4. Perhaps with a little irony if Smith remains unsigned, this will be a week of celebration of Brian Urlacher’s great career with the Bears, heading into his enshrinement in the Pro Football Hall of Fame on Saturday in Canton, Ohio.
For what it’s worth, Urlacher, the ninth pick of the 2000 draft, signed his rookie contract on June 16 — a notable achievement for the Bears after back-to-back contentious holdouts with running back Curtis Enis in 1998 (25 days) and McNown in 1999 (11 days). Enis and McNown were washouts. Urlacher won the Defensive Rookie of the Year Award, the NFL Defensive Player of the Year in 2005 and made the Pro Bowl seven times in his first eight seasons en route to the Hall of Fame.
5. Though he played in the 21st century and had unique, multi-positional skills, Urlacher adhered to an old-school approach when he was drafted: Don’t sweat the little stuff, get in camp, prove yourself and you’ll be rewarded. Maybe that mindset is not for everybody, but in a sport where your success depends on 10 other players, there’s merit to it.
“I wanted to be in camp,” Urlacher explained after signing his rookie contract. “It’s good for myself and the fans especially. Everybody is down on you if you don’t go to camp. You’re behind. It hurts you. It hurts the team. Now I’ll be on the right page with everybody.”
After three seasons — with two years left on his rookie deal — Urlacher signed a nine-year, $56.65 million contract in 2003.
6. Bears coach Matt Nagy acknowledged that “a few” other teams have given first-round picks what Smith is asking for. But that might not force the Bears’ hand.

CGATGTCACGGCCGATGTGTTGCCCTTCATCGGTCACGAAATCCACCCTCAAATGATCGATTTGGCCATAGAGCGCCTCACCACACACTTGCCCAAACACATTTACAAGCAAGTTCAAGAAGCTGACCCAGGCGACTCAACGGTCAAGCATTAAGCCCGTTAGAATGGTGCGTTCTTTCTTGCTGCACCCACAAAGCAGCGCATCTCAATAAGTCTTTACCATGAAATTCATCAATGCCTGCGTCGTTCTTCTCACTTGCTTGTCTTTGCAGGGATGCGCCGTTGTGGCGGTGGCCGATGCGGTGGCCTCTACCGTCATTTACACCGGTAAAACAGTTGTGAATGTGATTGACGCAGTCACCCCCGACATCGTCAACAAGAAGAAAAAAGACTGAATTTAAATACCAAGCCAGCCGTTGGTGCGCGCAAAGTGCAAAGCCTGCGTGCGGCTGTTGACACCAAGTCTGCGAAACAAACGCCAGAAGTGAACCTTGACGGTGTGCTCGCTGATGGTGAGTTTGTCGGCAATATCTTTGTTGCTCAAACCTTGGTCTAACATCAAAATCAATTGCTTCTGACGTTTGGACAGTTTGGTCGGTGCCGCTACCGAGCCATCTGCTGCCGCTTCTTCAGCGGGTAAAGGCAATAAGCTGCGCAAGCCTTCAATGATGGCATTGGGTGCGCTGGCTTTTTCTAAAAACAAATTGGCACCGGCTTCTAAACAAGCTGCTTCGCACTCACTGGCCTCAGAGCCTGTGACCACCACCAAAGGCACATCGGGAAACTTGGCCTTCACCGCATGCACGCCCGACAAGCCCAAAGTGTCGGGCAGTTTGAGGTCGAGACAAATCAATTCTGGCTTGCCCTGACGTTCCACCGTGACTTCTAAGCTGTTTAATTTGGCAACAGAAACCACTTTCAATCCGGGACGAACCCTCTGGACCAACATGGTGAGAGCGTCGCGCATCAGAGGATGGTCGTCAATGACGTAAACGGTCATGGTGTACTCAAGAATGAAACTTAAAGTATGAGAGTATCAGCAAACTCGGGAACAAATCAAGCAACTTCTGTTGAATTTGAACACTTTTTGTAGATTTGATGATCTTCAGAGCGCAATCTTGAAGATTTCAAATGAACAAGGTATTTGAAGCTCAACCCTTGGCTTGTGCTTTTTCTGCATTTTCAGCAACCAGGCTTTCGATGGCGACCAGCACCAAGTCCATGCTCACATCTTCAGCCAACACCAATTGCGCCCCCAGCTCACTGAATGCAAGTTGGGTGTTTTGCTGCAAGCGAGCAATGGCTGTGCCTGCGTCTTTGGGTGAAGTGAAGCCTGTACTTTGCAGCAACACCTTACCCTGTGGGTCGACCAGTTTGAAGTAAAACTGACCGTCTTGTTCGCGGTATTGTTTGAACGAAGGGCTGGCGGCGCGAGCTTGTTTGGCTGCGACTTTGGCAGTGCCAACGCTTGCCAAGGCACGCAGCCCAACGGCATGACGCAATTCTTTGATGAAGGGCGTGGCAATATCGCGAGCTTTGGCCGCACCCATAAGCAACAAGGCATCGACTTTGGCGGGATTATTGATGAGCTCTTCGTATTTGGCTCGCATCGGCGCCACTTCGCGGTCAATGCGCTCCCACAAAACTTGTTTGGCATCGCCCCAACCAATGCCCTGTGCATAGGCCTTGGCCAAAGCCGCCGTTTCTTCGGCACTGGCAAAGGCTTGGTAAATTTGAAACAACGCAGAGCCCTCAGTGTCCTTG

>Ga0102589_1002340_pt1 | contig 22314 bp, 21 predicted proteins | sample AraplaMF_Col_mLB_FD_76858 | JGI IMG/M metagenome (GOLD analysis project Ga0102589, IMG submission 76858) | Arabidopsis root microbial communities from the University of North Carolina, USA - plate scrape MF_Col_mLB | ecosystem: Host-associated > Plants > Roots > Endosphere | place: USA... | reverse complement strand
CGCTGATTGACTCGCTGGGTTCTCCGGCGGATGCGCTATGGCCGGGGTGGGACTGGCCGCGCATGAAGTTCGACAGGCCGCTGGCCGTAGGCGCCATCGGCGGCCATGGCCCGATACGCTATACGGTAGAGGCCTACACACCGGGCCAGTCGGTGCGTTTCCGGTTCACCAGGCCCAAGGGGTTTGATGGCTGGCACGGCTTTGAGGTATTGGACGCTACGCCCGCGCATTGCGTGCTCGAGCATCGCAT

Back in 2000, when the agent for holdout rookie safety Mike Brown claimed other second-rounders had been given voidable years he was seeking, Bears’ negotiator Jim Miller’s response typified the way NFL teams think:
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“If five of my friends jump off a bridge — No. 1, I’m going to say, ‘Why did that do something stupid?’ ” Miller said. “And No. 2, I’m not going to do that. It just doesn’t make any sense. I don’t know why other [teams] did it.”
7. Back on the actual football field … Mitch Trubisky’s spate of interceptions in practice looks like a red flag, but picks are considered growing pains to coach Matt Nagy. In fact, Nagy said the offense is ahead of schedule.
“Our guys have picked up everything that we’ve asked them to do,” Nagy said. “There have been mistakes, but they’re way ahead of the learning curve. So that’s exciting and it tells me that once we get to the regular season we can do more than I initially thought. But we will be growing throughout the season.”
8. Standout campers: 1. wide receiver Anthony Miller; 2. cornerback Prince Amukamara; 3. inside linebacker Nick Kwiatkoski; 4. wide receiver Javon Wims; 5. outside linebacker Kylie Fitts.
9. Red flags: Outside linebacker Aaron Lynch hasn’t practiced since the first day of camp because of a hamstring injury. With Roquan Smith unsigned, Danny Trevathan’s lingering hamstring injury that has kept him from the first eight practices becomes more problematic.
10. The over/under date on Roquan Smith signing his contract: Aug. 10, the day after the Bears’ second preseason game.